The weather was now almost one continued storm, and we were to snatch some happy intermission to be conveyed to Mull, the third island of the Hebrides, lying about a degree south of Sky, whence we might easily find our way to Inch Kenneth, where Sir Allan Maclean resided, and afterward to Jona.
For this purpose, the most commodious station that we could take was Armidel, which Sir Alexander Macdonald had now left to a gentleman who lived there as his factor or steward.
In our way to Armidel was Coriatachan, where we had already been, and to which therefore we were very willing to return. We staid however so long at Talisker, that a great part of our journey was performed in the gloom of the evening. In travelling even thus almost without light through naked solitude, when there is a guide whose conduct may be trusted, a mind not naturally too much disposed to fear, may preserve some degree of cheerfulness; but what must be the solicitude of him who should be wandering, among and hollows, benighted, ignorant, and alone?
The fictions of the Gothic romances were not so remote from credibility as they are now thought. In the full prevalence of the feudal institution, when violence desolated the world, and every baron lived in a fortress, forests and castles were regularly succeeded by each
other, and the adventurer might very suddenly pass from the gloom of woods, or the ruggedness of moors, to seats of plenty, gaiety, and magnificence. Whatever is imaged in the wildest tale, if giants, dragons, and enchantment be excepted, would be felt by him, who, wandering in the mountains without a guide, or upon the sea without a pilot, should be carried amidst his terror and uncertainty, to the hospitality and elegance of Raasay or Dunvegan.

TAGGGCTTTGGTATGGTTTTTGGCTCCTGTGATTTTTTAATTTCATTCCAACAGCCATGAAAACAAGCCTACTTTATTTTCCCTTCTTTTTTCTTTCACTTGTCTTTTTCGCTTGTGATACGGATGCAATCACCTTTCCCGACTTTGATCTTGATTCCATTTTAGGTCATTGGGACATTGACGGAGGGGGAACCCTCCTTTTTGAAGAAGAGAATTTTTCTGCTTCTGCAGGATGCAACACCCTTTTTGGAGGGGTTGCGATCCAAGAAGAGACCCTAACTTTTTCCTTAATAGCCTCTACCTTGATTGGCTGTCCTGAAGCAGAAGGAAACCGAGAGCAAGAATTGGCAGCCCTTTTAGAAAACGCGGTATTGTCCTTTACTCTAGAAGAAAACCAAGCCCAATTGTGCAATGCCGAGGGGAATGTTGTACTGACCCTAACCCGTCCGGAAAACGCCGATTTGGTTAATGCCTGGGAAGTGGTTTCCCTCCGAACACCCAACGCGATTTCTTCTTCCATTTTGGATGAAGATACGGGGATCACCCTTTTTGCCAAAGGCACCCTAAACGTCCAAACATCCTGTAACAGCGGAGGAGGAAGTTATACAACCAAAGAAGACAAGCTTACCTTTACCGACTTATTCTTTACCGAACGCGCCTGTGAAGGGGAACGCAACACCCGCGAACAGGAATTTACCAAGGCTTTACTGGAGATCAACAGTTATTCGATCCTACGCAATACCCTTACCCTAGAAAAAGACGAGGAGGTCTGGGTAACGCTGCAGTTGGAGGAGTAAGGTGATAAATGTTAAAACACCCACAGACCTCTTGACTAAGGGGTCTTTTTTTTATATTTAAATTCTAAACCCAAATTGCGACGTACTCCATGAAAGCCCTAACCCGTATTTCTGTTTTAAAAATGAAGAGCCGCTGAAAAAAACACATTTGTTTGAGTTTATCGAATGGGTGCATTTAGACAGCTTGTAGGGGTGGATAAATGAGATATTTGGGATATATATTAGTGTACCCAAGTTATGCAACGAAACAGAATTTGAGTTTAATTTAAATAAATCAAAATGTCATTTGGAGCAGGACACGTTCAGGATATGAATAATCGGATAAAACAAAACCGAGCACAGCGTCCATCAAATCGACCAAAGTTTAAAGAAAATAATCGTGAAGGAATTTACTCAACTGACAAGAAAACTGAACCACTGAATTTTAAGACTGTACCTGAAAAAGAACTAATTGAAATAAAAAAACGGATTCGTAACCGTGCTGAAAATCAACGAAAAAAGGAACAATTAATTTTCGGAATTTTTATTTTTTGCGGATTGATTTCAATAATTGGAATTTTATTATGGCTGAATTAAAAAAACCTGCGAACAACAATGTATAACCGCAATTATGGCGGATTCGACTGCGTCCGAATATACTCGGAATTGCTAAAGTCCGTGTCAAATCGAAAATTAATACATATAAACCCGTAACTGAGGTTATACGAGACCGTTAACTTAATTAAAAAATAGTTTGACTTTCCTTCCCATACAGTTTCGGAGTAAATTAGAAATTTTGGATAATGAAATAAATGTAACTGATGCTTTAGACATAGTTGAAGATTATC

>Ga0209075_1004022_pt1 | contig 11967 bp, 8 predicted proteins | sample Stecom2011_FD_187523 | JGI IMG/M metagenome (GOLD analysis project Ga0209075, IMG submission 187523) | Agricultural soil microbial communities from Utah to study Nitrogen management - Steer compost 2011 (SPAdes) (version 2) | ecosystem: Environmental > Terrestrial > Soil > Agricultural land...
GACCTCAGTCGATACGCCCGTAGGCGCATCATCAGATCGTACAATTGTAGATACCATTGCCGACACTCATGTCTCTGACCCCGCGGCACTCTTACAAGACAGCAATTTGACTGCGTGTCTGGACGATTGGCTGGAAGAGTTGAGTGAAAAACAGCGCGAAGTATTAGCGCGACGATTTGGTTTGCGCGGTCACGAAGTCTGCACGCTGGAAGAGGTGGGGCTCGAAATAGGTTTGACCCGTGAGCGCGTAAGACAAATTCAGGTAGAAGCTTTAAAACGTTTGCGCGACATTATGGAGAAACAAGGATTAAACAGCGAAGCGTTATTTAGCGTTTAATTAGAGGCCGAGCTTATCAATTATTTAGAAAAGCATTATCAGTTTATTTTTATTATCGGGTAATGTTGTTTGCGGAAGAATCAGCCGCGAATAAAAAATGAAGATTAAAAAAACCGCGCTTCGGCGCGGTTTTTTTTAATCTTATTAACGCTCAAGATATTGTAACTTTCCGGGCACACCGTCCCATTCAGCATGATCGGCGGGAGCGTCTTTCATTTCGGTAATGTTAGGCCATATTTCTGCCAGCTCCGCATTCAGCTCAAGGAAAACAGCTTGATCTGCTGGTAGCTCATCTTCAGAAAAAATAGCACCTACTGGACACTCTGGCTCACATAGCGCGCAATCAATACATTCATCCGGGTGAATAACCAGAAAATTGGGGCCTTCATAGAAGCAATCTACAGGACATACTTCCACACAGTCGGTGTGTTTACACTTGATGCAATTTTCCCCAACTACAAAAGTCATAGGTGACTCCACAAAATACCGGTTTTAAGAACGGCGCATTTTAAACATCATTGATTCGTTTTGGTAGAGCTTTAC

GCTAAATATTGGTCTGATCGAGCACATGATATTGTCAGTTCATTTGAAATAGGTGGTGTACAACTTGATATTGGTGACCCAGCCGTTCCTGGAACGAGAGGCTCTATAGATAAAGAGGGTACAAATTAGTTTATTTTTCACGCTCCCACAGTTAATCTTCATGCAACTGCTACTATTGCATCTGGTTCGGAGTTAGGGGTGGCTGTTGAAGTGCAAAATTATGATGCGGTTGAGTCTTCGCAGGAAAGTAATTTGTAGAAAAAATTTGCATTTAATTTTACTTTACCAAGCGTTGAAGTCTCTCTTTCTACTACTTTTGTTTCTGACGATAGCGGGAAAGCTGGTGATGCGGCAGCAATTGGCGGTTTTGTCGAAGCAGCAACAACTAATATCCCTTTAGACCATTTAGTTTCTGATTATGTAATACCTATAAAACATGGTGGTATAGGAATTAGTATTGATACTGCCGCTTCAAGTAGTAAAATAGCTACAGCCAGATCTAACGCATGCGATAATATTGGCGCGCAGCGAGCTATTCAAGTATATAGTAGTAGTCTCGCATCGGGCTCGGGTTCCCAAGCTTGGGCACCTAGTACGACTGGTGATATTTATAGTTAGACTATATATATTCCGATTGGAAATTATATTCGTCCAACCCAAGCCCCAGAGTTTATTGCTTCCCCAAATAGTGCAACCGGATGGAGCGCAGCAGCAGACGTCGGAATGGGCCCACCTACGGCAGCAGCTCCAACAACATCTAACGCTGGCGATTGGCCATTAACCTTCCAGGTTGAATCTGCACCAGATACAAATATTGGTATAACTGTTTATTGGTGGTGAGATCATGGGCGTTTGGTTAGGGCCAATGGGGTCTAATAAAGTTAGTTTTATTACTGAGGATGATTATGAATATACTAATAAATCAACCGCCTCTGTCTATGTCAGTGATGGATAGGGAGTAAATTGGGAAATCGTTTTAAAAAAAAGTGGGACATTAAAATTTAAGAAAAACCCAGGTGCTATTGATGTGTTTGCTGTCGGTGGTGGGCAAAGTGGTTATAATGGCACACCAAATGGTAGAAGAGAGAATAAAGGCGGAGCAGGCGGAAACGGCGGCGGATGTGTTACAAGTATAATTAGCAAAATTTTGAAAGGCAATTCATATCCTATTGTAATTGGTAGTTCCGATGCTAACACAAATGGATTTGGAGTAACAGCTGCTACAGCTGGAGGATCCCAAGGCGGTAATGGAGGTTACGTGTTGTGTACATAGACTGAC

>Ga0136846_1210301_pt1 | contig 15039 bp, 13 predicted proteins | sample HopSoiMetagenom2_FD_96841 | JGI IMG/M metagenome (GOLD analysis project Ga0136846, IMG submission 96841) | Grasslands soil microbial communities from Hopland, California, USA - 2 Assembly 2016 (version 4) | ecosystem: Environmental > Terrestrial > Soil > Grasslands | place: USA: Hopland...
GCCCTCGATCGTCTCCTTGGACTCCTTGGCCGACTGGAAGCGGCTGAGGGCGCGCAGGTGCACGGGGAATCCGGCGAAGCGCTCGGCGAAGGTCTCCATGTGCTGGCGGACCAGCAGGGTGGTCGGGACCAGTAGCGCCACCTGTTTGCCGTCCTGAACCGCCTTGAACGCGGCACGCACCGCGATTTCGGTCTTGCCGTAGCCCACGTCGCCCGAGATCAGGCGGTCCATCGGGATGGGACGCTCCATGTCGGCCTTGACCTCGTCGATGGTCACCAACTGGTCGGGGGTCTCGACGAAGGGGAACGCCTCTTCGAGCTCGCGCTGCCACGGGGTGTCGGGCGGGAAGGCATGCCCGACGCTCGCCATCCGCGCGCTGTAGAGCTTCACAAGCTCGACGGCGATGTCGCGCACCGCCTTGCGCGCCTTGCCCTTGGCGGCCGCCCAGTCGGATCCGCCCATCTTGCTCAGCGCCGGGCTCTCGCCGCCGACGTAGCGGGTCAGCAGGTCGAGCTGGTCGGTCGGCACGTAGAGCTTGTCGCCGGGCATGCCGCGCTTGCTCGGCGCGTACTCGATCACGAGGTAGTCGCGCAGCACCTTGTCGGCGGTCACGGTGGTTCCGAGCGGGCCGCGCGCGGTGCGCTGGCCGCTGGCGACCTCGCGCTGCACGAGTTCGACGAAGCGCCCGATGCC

To Coriatachan at last we came, and found ourselves welcomed as before. Here we staid two days, and made such inquiries as curiosity suggested. The house was filled with company, among whom Mr. Macpherson and his sister distinguished themselves by their politeness and accomplishments. By him we were invited to Ostig, a house not far from Armidel, where we might easily hear of a boat, when the weather would suffer us to leave the island.
OSTIG IN SKY.
At Ostig, of which Mr. Macpherson is minister, we were entertained for some days, then removed to Armidel, where we finished our observations on the island of Sky.
As this island lies in the fifty-seventh degree, the air cannot be supposed to have much warmth. The long continuance of the sun above the horizon does indeed sometimes produce great heat in northern latitudes; but this can only happen in sheltered places, where the atmosphere is to a certain degree stagnant, and the same mass of air continues to receive for many hours the rays of the sun, and the
of the earth. Sky lies open on the west and north to a vast extent of ocean, and is cooled in the summer by a perpetual ventilation, .but by the same blasts is kept warm in winter. Their